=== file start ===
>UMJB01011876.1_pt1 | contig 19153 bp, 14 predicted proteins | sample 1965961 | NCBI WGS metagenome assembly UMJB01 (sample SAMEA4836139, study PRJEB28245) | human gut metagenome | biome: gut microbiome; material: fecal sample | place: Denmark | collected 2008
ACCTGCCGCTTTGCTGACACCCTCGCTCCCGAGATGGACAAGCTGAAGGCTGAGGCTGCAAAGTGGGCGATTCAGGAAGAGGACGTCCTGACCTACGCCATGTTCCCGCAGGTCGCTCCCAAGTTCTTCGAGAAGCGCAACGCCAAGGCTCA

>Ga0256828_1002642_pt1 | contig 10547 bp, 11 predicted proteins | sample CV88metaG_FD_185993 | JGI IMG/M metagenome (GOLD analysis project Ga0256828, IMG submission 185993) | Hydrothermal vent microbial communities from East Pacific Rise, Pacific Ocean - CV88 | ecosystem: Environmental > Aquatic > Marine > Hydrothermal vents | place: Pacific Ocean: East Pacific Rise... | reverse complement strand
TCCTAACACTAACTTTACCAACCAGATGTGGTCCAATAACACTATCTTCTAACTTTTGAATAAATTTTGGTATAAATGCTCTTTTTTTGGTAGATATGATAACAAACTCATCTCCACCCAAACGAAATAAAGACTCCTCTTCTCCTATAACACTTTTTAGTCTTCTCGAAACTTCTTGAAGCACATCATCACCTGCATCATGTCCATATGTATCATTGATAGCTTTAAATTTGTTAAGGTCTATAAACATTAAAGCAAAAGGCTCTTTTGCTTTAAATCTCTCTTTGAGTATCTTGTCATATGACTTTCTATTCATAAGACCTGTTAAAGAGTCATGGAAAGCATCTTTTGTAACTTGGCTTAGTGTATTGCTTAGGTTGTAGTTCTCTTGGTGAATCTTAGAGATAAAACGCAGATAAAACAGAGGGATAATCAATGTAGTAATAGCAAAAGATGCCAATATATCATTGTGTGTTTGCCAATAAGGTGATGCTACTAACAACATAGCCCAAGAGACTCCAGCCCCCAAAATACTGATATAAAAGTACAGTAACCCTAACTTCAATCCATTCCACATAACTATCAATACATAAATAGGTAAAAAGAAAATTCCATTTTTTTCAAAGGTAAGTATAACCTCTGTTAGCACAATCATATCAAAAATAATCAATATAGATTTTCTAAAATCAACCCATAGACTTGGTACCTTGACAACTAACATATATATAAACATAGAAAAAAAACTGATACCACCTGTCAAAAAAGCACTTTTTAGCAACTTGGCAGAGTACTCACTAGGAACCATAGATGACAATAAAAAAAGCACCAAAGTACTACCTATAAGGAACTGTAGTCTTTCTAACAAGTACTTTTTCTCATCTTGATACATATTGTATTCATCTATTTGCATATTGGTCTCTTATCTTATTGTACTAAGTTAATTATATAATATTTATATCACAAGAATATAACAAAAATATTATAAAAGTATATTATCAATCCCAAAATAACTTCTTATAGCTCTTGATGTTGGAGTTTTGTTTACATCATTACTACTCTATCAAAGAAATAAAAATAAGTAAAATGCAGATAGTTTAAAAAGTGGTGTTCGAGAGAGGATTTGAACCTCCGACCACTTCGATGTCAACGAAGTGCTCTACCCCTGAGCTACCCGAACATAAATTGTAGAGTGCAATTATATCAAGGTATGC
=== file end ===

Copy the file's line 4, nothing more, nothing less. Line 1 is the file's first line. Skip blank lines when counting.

TCCTAACACTAACTTTACCAACCAGATGTGGTCCAATAACACTATCTTCTAACTTTTGAATAAATTTTGGTATAAATGCTCTTTTTTTGGTAGATATGATAACAAACTCATCTCCACCCAAACGAAATAAAGACTCCTCTTCTCCTATAACACTTTTTAGTCTTCTCGAAACTTCTTGAAGCACATCATCACCTGCATCATGTCCATATGTATCATTGATAGCTTTAAATTTGTTAAGGTCTATAAACATTAAAGCAAAAGGCTCTTTTGCTTTAAATCTCTCTTTGAGTATCTTGTCATATGACTTTCTATTCATAAGACCTGTTAAAGAGTCATGGAAAGCATCTTTTGTAACTTGGCTTAGTGTATTGCTTAGGTTGTAGTTCTCTTGGTGAATCTTAGAGATAAAACGCAGATAAAACAGAGGGATAATCAATGTAGTAATAGCAAAAGATGCCAATATATCATTGTGTGTTTGCCAATAAGGTGATGCTACTAACAACATAGCCCAAGAGACTCCAGCCCCCAAAATACTGATATAAAAGTACAGTAACCCTAACTTCAATCCATTCCACATAACTATCAATACATAAATAGGTAAAAAGAAAATTCCATTTTTTTCAAAGGTAAGTATAACCTCTGTTAGCACAATCATATCAAAAATAATCAATATAGATTTTCTAAAATCAACCCATAGACTTGGTACCTTGACAACTAACATATATATAAACATAGAAAAAAAACTGATACCACCTGTCAAAAAAGCACTTTTTAGCAACTTGGCAGAGTACTCACTAGGAACCATAGATGACAATAAAAAAAGCACCAAAGTACTACCTATAAGGAACTGTAGTCTTTCTAACAAGTACTTTTTCTCATCTTGATACATATTGTATTCATCTATTTGCATATTGGTCTCTTATCTTATTGTACTAAGTTAATTATATAATATTTATATCACAAGAATATAACAAAAATATTATAAAAGTATATTATCAATCCCAAAATAACTTCTTATAGCTCTTGATGTTGGAGTTTTGTTTACATCATTACTACTCTATCAAAGAAATAAAAATAAGTAAAATGCAGATAGTTTAAAAAGTGGTGTTCGAGAGAGGATTTGAACCTCCGACCACTTCGATGTCAACGAAGTGCTCTACCCCTGAGCTACCCGAACATAAATTGTAGAGTGCAATTATATCAAGGTATGC